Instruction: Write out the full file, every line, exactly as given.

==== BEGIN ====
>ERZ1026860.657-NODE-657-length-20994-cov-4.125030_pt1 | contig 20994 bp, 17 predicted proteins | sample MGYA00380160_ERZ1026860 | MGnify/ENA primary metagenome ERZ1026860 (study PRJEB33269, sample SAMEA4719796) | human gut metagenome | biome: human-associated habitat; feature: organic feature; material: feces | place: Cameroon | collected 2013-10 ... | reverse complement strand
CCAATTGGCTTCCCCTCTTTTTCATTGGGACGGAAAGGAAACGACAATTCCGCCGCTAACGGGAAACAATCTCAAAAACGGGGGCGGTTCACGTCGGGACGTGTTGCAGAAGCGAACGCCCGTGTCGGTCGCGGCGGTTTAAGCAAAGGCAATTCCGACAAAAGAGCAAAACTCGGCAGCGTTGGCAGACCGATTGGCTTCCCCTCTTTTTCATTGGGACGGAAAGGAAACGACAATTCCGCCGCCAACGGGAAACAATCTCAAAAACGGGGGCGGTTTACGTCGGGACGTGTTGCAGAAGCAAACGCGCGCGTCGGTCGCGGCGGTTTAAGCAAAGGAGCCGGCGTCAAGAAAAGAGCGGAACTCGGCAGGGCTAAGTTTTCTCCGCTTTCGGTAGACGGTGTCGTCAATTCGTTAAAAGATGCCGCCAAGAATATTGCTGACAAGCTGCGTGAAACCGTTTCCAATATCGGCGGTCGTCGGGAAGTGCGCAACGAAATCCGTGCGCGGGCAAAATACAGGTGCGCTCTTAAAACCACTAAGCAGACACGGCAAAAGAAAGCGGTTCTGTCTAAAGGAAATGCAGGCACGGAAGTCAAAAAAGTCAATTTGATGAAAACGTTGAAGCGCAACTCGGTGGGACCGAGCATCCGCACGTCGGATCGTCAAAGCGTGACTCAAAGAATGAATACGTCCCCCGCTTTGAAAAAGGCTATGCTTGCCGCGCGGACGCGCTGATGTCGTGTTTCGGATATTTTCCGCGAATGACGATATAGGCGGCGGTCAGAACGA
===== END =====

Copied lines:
>ERZ1026860.657-NODE-657-length-20994-cov-4.125030_pt1 | contig 20994 bp, 17 predicted proteins | sample MGYA00380160_ERZ1026860 | MGnify/ENA primary metagenome ERZ1026860 (study PRJEB33269, sample SAMEA4719796) | human gut metagenome | biome: human-associated habitat; feature: organic feature; material: feces | place: Cameroon | collected 2013-10 ... | reverse complement strand
CCAATTGGCTTCCCCTCTTTTTCATTGGGACGGAAAGGAAACGACAATTCCGCCGCTAACGGGAAACAATCTCAAAAACGGGGGCGGTTCACGTCGGGACGTGTTGCAGAAGCGAACGCCCGTGTCGGTCGCGGCGGTTTAAGCAAAGGCAATTCCGACAAAAGAGCAAAACTCGGCAGCGTTGGCAGACCGATTGGCTTCCCCTCTTTTTCATTGGGACGGAAAGGAAACGACAATTCCGCCGCCAACGGGAAACAATCTCAAAAACGGGGGCGGTTTACGTCGGGACGTGTTGCAGAAGCAAACGCGCGCGTCGGTCGCGGCGGTTTAAGCAAAGGAGCCGGCGTCAAGAAAAGAGCGGAACTCGGCAGGGCTAAGTTTTCTCCGCTTTCGGTAGACGGTGTCGTCAATTCGTTAAAAGATGCCGCCAAGAATATTGCTGACAAGCTGCGTGAAACCGTTTCCAATATCGGCGGTCGTCGGGAAGTGCGCAACGAAATCCGTGCGCGGGCAAAATACAGGTGCGCTCTTAAAACCACTAAGCAGACACGGCAAAAGAAAGCGGTTCTGTCTAAAGGAAATGCAGGCACGGAAGTCAAAAAAGTCAATTTGATGAAAACGTTGAAGCGCAACTCGGTGGGACCGAGCATCCGCACGTCGGATCGTCAAAGCGTGACTCAAAGAATGAATACGTCCCCCGCTTTGAAAAAGGCTATGCTTGCCGCGCGGACGCGCTGATGTCGTGTTTCGGATATTTTCCGCGAATGACGATATAGGCGGCGGTCAGAACGA